Kirkuk has been plagued by troubles between Kurds, on the one hand, and Arabs and Turkomen on the other since 13 December, when Arabs and Turkomen held a rally to protest against the Kurdish claims that this historically Kurdish province be attached to Iraqi Kurdistan. Certain Arabs had come from the Al-Hawija region, in the West, others from Baghdad and even from Nassiriyah and Basrah in the South in response to appeals by the tribes. The demonstration took place in calm until a group of youths left it and went towards the headquarters of the Patriotic Union of Kurdistan (PUK), one of the principal Kurdish parties. There was a burst of firing, killing four people, Arab and Turkoman, and wounding about thirty others. On the evening of 1 January, two Kurds were found stabbed to death and an Arab was killed in clashes with the police. Some public figures, Kurdish, Arab and Turkoman, had met on 1 January in the presence of Coalition representatives to try and calm the situation in the city and the Kurdish leaders had informed those taking part of the presence in the city of Arabs loyal to Saddam Hussein who had come from other regions of Iraq, and of Turkmen extremists, who were trying to sow discord between the different communities. On 3 January, four Sunni Arabs, one Turkoman and a Kurd were wounded in three separate armed incidents. In the morning, two Sunni Arabs were wounded after trying to attack a police patrol with light arms in a Southern section of the town, the police announced. In another incident, a guard on duty before the premises of the Turkoman National Party was wounded by gunfire and a grenade was thrown at the home of an Arab member of the Governorate Council, Sabah Zidan, without harming him. Finally, in the evening of 3 January, a Kurd was wounded when his car had been targeted by two former members of the Saddam Fedayin militia, according to the police.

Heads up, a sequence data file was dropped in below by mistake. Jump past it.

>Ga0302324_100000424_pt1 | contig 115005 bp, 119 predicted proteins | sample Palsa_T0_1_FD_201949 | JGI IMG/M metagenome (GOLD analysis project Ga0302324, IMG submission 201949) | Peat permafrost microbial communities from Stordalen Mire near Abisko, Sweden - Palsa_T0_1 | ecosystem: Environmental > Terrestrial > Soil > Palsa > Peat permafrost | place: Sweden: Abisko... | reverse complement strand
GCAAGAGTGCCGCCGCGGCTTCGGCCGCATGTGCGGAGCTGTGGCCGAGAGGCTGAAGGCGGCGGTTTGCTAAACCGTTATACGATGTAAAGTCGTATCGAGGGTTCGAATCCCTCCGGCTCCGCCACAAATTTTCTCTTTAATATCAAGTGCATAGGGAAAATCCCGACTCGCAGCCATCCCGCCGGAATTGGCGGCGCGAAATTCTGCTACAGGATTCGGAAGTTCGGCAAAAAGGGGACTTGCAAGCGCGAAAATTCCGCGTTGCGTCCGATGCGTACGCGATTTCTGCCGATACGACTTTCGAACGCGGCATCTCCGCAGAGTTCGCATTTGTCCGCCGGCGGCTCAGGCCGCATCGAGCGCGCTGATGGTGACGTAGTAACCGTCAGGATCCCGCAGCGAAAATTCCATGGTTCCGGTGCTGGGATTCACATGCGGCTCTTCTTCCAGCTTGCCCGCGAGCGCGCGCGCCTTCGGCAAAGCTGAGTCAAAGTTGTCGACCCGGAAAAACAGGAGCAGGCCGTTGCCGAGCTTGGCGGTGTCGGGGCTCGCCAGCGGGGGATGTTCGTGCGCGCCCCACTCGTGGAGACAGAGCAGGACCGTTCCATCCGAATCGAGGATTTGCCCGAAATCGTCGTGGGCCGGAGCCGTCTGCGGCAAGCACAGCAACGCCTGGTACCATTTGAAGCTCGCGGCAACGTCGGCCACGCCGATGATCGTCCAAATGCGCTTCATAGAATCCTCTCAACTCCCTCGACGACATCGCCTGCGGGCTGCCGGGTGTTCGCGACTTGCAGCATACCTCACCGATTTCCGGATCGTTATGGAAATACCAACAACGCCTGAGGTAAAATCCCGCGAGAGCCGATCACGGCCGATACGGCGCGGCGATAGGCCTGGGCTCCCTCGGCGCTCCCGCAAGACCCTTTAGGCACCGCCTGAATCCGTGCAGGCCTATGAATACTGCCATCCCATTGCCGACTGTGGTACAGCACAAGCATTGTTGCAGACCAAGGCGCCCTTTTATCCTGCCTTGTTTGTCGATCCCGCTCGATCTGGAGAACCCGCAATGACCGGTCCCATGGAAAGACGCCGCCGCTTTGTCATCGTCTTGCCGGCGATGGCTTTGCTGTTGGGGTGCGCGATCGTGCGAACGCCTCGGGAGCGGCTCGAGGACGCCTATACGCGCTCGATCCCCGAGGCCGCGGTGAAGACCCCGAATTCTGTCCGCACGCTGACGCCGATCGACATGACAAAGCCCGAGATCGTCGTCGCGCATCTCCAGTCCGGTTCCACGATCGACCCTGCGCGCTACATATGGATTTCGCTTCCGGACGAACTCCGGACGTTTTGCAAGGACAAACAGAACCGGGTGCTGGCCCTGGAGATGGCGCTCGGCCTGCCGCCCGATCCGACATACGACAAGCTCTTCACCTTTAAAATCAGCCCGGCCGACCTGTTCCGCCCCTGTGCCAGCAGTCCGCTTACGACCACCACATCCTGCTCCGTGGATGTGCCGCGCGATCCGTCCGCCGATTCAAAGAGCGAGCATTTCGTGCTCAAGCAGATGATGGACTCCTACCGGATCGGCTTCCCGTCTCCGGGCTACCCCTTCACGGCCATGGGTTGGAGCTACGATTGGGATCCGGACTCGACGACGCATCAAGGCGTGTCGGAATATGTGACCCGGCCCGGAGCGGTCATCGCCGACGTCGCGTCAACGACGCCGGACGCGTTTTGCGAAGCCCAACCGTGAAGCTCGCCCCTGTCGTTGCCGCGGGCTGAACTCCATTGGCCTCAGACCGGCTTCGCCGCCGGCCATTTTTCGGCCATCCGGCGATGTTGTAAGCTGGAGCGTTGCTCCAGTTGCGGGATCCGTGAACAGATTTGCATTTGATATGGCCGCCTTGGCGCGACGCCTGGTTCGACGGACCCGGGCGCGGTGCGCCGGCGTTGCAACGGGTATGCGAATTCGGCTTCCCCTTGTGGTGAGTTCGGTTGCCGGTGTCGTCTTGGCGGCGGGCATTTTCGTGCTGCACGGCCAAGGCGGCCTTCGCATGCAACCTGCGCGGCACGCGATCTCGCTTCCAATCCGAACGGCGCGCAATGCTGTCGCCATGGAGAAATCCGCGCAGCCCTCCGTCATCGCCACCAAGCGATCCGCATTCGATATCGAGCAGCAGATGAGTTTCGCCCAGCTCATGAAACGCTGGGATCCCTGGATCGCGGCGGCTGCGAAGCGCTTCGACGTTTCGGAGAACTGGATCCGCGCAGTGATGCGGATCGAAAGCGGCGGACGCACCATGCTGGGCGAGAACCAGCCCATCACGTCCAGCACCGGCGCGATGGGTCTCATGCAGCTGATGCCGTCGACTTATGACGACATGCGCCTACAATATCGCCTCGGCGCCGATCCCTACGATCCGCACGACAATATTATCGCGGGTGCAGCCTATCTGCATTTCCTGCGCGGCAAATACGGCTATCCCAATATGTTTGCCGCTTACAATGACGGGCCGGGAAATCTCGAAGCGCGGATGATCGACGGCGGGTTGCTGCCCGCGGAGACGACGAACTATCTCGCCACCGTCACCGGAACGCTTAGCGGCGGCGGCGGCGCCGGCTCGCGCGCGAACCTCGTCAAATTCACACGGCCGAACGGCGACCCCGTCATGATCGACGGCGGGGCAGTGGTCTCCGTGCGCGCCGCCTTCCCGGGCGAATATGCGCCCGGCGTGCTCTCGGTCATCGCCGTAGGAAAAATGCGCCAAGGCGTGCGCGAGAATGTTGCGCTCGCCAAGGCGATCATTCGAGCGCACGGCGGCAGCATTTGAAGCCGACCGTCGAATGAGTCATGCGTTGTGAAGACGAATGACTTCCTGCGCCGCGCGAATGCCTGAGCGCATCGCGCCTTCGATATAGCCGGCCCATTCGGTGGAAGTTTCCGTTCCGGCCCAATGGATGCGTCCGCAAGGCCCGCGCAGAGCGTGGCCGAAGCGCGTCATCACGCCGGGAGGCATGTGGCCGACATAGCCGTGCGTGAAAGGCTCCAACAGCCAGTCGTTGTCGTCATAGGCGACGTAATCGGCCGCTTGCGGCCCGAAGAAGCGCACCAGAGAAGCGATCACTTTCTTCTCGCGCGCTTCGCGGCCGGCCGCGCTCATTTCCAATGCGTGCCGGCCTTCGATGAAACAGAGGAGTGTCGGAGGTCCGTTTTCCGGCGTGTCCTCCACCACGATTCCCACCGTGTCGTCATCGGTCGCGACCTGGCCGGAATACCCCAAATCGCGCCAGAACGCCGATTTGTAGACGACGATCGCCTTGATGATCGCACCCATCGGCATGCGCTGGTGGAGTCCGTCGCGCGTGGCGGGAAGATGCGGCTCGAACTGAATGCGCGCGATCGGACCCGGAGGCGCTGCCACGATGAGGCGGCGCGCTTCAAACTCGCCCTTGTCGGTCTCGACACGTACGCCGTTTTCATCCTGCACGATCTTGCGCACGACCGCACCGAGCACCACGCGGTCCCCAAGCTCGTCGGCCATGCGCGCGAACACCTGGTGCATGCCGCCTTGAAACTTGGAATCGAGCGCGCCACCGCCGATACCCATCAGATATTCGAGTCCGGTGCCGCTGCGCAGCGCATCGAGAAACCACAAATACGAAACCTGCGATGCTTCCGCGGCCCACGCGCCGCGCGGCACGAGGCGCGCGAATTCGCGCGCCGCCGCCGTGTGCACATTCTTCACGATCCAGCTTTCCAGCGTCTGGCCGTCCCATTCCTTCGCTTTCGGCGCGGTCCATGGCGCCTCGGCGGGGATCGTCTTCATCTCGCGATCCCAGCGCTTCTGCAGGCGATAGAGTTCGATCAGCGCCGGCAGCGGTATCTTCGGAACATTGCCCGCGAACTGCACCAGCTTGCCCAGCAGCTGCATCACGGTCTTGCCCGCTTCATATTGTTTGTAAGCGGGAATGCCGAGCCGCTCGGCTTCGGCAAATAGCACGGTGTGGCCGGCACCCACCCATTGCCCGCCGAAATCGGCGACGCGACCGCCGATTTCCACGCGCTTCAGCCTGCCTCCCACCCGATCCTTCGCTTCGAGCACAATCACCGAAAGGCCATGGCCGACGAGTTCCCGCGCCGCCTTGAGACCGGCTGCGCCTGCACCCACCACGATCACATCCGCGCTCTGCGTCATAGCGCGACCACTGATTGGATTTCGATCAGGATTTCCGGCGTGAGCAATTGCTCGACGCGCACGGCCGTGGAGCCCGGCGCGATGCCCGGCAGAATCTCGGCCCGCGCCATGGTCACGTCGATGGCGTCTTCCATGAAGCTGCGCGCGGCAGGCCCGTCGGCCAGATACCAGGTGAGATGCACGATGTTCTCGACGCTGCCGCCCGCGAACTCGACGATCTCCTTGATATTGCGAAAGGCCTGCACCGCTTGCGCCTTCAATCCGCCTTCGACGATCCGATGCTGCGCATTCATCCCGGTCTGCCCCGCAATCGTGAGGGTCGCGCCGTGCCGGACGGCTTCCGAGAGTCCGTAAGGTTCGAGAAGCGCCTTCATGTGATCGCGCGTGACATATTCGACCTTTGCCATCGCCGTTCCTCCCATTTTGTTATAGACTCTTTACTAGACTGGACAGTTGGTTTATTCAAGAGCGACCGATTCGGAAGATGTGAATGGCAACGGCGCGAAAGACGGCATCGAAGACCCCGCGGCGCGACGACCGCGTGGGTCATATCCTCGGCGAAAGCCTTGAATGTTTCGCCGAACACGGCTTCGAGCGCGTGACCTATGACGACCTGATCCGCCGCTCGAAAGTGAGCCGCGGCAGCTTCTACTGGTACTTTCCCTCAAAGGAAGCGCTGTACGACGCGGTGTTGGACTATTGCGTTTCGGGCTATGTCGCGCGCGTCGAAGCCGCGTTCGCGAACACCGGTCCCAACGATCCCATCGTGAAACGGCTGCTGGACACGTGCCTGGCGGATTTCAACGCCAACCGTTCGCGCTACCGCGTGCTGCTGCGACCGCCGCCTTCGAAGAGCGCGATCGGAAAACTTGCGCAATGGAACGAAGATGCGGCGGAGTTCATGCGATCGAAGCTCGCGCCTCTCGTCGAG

Ethnic rivalries have surfaced since the fall of the Saddam Hussein regime and the claim by the Kurds of the city that it be part of Kurdistan. “I am in favour of a Kurdistan that includes Kirkuk, but his must be done after the normalisation of the political situation and a fresh census” stated Jalal Jawhar, PUK leader in the city. In his view, this fresh census should take place after the return of some 250,000 Kurds driven out of Kirkuk by the Saddam Hussein regime. He added that some of these Kurds now lived in Iran, in Europe and even in the United States. To achieve the Arabisation of this Kurdish oil-rich province, Saddam Hussein had detached some of its districts to include them in the adjoining provinces of Diyala, Ninivah and Salahaddin and given the homes and land confiscated from Kurds to Arabs he had brought in from other regions of Iraq.